work-life balance
Working long hours also affects the physical and mental health of employees. Shutterstock/PathDoc

A report from the Organization for Economic Cooperation and Development (OECD) ranked its 34 member countries on work-life balance, leaving Brazil in 21st place (and 1st place in terms of Latin American countries), Mexico in 33rd and last place amongst Latin American countries, despite the progress it's had over the last decade and the United States in 29th place within the category. The report looks specifically into the number of employees who work 50-hour weeks or more, and lack time for leisure, social activities and personal care. Additionally, the report highlights gender inequality as another indicator of a poor work-life balance in a country.

As for the rest of the world, Denmark came in first place with people spending 5 to 6 hours a day on their personal lives and Turkey, where over 45% of workers have over 50-hour long work weeks, came in last place. In terms of gender equality, men tend to have more leisure time as women do more unpaid work around the house.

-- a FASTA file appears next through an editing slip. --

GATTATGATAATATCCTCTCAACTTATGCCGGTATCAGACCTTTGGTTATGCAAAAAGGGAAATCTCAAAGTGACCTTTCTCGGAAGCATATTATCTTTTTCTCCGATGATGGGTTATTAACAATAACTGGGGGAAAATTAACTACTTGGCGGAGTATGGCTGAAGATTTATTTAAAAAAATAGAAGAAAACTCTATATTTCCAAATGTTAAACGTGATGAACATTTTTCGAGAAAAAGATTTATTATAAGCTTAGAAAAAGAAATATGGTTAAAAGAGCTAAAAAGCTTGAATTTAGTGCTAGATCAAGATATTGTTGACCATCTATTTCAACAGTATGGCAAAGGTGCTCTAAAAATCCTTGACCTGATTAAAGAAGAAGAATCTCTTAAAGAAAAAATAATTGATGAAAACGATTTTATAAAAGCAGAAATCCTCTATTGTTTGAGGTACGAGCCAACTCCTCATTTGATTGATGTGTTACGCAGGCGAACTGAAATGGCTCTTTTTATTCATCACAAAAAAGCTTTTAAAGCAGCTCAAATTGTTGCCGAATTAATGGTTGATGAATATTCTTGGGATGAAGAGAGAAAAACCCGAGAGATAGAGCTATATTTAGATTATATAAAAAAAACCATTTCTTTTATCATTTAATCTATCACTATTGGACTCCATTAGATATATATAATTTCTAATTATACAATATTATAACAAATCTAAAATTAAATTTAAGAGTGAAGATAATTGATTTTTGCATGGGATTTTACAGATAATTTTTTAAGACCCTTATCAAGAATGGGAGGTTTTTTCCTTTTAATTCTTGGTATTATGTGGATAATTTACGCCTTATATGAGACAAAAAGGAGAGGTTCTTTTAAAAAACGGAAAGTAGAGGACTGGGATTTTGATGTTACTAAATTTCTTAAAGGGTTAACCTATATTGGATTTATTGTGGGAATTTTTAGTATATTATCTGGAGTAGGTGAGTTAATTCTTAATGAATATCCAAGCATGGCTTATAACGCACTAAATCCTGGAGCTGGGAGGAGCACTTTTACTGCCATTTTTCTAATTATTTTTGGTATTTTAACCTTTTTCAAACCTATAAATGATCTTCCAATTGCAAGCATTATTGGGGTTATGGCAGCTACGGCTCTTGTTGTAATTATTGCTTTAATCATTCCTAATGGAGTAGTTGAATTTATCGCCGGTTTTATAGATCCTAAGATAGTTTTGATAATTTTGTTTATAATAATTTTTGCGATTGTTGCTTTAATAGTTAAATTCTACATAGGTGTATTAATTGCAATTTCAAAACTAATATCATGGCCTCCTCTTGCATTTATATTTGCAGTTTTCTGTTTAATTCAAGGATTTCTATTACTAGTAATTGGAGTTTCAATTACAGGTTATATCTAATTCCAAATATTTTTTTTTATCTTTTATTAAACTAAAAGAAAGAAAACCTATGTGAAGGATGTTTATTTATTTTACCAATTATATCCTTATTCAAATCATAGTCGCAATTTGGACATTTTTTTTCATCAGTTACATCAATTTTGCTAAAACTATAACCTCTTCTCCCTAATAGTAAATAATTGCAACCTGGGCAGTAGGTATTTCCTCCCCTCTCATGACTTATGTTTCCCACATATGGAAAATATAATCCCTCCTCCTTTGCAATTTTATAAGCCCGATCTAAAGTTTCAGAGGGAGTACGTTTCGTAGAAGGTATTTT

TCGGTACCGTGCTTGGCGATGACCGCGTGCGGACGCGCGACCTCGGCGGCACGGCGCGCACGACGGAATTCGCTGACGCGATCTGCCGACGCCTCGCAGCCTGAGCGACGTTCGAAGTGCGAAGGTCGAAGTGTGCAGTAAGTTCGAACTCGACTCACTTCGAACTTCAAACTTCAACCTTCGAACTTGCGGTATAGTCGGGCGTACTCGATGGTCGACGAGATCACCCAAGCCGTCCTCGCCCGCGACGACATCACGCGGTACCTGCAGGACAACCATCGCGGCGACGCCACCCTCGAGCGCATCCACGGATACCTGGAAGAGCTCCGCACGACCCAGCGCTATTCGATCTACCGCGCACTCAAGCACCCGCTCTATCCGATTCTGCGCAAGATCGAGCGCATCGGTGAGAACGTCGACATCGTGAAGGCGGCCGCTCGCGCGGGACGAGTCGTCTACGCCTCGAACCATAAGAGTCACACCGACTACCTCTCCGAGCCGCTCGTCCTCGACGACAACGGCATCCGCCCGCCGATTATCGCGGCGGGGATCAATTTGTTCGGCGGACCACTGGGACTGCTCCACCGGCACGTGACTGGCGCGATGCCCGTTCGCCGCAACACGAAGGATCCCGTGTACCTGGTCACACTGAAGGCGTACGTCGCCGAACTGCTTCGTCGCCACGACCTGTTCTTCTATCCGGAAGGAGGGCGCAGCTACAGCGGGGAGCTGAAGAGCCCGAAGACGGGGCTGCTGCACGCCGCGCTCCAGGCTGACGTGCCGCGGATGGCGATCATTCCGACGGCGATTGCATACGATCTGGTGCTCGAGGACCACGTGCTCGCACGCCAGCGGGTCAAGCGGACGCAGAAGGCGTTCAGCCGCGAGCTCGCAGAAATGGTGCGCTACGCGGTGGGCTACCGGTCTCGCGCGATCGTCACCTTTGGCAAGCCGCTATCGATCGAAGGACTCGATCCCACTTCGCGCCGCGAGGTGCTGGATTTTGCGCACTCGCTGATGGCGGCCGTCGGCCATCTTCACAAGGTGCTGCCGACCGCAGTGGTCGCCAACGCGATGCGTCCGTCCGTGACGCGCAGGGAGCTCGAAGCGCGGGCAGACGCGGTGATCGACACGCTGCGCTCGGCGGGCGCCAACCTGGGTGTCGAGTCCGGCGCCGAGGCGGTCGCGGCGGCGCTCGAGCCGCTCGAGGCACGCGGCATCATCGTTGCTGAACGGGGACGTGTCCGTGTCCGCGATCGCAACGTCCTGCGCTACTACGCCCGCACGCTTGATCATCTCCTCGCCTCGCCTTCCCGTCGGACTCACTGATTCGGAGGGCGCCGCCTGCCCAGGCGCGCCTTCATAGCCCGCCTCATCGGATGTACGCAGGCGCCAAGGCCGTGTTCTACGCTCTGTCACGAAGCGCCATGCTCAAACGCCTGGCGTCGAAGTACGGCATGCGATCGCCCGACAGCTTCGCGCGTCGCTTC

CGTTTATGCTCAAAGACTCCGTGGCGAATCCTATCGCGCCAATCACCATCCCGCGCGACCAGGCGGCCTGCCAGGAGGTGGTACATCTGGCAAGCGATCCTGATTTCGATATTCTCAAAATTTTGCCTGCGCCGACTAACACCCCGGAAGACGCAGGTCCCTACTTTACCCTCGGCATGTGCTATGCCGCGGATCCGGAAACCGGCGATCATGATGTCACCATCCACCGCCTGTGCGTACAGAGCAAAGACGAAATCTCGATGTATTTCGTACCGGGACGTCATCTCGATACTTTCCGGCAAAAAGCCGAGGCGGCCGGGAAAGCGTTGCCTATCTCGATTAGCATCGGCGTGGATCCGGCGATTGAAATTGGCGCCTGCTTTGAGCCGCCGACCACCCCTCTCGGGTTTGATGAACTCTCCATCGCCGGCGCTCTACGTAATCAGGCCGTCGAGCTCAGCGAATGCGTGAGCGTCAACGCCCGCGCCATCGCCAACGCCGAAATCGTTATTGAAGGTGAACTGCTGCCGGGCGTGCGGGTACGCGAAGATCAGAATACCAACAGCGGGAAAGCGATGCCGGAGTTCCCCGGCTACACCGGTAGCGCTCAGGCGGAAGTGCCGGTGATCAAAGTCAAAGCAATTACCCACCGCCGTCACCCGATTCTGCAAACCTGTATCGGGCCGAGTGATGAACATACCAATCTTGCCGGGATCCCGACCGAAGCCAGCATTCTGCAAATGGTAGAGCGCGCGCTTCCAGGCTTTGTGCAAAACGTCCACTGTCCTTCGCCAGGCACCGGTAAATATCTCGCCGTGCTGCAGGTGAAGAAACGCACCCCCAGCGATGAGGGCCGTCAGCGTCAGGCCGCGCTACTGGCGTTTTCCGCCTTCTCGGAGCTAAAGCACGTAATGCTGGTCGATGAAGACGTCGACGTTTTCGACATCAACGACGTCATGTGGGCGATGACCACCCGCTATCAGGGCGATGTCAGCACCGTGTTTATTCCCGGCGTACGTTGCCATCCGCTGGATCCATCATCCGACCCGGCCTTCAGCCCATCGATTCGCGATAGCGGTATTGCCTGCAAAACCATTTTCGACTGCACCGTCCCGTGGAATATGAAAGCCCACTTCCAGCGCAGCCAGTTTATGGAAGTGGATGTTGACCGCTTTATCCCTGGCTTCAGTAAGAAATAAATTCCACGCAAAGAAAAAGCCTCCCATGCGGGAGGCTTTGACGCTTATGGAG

It’s true that American workers in the United States have become more productive but wages have not increased proportionally as the median household income has failed to keep up pace with the country’s economic output. Working long hours also affects the physical and mental health of employees, as the risk of depression, obesity and heart problems heightens considerably when being deskbound for long periods of time.

work life balance OECD chart
OECD chart showing ranking of Work-Life balance in 34 member countries. OECD

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